Home > finance > Bad debit cards are not the answer to bad FICO scores

Bad debit cards are not the answer to bad FICO scores

February 10, 2014

Recently I was made aware of a petition by Suze Orman on change.org to mandate credit bureaus – the companies that create credit scores – to use information from debit cards.

At first glance this seems totally weird, for two reasons. First, debit cards by construction have no ability to go below zero, so they are not directly relevant to the concept of credit, which is by definition when you borrow something and then hopefully pay it back. Second, my first, second, and third intuitive response to credit bureaus is to give them less information, not more. I already think they have way too much data about us. Their recent foray into using social media data is super creepy, for example, and threatens the “no outdated information” rule of the Fair Credit Act, for example.

I watched Orman explain her reasoning about her card, which I believe launched in 2012, and I kind of get her points about why she thinks this is a good idea (even though she clearly has a conflict of interest here): some people have trouble with credit cards, and for that reason they should use debit cards or cash, but cash has no data trail and thus people who are in only cash can never improve their credit scores enough to qualify for things like mortgages and car loans, which they may well be able to handle.

Here’s the thing, though. Her card actually has bad terms, and loads of fees, and it doesn’t look like FICO is actually going to use data from her cards to build peoples’ credit scores after all. Oh well.

Here’s an idea, which is not original at all but hasn’t gotten momentum because it doesn’t make bankers money: instead of shitty and expensive debit cards, let’s have the Post Office open a national bank and let people put money for free on their phones. Systems like this already exist in Kenya (Matt Stoller calls it a “M-Pesa style mobile cash system” in this fine post about the Post Office Bank idea) and in Ghana, and they work great, and let me once again mention there are no fees. It’s a free service as long as you have a cell phone, and it certainly doesn’t have to be a fancy smart phone.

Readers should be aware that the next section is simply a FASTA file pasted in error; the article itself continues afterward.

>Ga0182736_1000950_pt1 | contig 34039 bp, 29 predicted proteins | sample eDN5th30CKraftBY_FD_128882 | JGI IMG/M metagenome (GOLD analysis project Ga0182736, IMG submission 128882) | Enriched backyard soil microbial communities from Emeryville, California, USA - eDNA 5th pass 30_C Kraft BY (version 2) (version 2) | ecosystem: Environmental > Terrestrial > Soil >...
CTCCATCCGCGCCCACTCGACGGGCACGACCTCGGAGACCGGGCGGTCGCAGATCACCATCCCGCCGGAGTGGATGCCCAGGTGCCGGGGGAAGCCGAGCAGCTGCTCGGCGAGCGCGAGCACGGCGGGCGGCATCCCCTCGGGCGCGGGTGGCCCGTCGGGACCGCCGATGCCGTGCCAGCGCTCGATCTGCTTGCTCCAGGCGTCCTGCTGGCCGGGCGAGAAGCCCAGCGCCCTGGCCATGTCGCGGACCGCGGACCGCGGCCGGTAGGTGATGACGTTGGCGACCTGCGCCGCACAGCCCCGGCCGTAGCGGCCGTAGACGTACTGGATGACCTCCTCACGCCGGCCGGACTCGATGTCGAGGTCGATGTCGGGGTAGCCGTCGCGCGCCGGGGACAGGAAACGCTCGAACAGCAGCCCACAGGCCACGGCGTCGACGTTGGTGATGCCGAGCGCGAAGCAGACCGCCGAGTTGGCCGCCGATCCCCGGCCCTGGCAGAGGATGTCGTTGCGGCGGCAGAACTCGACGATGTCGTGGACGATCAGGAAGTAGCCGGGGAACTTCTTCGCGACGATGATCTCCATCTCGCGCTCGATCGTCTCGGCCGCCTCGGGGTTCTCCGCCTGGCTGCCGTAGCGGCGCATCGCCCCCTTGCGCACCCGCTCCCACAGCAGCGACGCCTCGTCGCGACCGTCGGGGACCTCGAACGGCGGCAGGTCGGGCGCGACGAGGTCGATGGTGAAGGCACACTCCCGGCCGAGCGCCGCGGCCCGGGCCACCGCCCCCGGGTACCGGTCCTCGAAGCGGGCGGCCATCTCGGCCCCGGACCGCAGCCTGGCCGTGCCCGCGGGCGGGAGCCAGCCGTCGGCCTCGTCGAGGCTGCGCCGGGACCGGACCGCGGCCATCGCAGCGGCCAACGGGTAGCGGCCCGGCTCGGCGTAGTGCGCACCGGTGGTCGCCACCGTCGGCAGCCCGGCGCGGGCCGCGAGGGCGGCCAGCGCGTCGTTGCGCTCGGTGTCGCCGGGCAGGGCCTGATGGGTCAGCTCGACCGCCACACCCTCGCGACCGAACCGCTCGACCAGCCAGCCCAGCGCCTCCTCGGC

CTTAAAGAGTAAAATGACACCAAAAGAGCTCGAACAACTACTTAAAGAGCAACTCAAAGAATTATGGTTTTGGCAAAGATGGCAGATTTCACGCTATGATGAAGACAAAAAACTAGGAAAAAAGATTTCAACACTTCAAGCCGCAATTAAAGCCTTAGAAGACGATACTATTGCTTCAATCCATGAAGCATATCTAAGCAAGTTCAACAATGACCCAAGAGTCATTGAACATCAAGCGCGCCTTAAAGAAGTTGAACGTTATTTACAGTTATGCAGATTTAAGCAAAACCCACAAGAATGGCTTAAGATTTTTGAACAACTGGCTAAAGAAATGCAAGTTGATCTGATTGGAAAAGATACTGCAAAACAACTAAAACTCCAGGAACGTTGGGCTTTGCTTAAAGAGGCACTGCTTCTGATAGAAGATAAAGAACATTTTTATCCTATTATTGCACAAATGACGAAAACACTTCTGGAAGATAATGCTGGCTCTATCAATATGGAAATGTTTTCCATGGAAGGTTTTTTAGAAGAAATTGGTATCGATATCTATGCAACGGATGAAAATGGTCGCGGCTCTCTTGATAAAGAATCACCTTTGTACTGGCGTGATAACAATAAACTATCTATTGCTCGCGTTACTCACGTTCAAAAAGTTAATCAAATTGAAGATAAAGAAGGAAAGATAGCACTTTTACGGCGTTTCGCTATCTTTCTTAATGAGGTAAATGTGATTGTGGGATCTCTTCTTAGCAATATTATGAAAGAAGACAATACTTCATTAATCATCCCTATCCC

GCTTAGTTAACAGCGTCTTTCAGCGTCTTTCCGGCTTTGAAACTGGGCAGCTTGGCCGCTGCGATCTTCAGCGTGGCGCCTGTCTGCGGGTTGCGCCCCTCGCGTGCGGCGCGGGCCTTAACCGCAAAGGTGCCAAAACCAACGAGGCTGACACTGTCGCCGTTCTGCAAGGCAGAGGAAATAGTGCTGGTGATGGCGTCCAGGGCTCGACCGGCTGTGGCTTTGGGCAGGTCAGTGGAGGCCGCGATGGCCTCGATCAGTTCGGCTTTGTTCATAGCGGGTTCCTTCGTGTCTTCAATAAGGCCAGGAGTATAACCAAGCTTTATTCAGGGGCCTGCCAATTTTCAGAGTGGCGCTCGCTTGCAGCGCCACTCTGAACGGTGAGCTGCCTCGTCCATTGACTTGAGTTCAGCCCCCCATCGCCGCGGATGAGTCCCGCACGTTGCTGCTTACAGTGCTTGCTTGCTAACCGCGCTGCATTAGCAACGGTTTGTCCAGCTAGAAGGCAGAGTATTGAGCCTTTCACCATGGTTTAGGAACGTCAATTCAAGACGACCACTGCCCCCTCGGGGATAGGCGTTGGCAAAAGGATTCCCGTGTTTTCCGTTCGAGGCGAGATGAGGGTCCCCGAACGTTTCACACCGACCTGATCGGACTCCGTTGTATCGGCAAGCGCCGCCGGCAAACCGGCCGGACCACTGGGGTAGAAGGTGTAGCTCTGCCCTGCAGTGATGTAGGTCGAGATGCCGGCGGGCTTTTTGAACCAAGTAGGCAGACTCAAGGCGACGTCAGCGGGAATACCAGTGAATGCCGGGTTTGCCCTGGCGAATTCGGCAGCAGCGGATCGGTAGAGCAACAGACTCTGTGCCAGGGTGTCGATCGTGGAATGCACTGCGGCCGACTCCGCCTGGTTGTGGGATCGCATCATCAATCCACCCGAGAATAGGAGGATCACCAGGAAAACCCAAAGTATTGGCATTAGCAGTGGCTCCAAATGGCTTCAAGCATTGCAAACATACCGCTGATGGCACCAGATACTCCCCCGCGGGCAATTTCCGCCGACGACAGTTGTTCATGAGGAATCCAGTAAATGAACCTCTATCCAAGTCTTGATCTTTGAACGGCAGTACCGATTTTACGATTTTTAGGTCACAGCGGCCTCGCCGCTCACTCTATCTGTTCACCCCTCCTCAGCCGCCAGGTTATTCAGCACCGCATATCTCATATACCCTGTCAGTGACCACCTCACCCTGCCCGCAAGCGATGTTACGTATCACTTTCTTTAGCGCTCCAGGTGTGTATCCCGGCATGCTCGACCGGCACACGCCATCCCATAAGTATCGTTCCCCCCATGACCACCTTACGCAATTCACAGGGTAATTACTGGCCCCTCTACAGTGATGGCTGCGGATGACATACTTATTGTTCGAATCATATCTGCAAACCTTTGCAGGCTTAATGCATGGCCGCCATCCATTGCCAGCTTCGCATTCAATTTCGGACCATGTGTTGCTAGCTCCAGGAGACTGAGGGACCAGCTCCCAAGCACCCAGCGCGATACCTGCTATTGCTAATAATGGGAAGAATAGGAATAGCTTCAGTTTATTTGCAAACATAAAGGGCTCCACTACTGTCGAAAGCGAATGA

In the short term, such a system will free poor people from getting ever increasingly ripped off by banks and companies with their crappy pre-paid debit cards. It might not give them stellar credit scores, but I’d argue that it’d still be an improvement.

In the asymptotic limit of that system, we’d have a pretty sharp division between people who live in the world of credit, with good FICO scores, and people who deal in cash and mobile cash, with bad or nonexistent FICO scores. It would be hard to get a good mortgage or car loan if you are in the latter group, but that’s already true (unless you count the kind of mortgages Wells Fargo gave to minorities to rip them off).

In the longer term, if we wanted to give credit scores to people who deal in cash, we could use their mobile cash records to deem their spending habits “credit worthy”.

In the much longer term, it would be great if we stopped pretending (I’m looking at you Suze Orman) that having a bad FICO score is a moral failing: it’s really mostly a sign of being broke. If we want to help people get out of debt spirals, then let’s talk about a Basic Guaranteed Income.

Categories: finance
  1. FGD
    February 10, 2014 at 11:23 am

    Don’t secured credit cards already play this role? Is there an argument that these debit cards are a better alternative?


  2. February 10, 2014 at 12:24 pm

    I’m with you on the Post Office and sure they could pursue credit union affiliations too instead of having to work with banks…I’m in there. I have this big dislike for FICO as well and like you said they are there to make money. A couple of years ago they came out with analytics to sell to insurance companies and others that were to be including your FCIO score queried along with other data (which they would not disclose) that could predict if you were going to be a good patient and take your medications. We know that that means and sure there could be some relevance on income but not enough to sell it to insurance companies to categorize you on being a “bad” patient.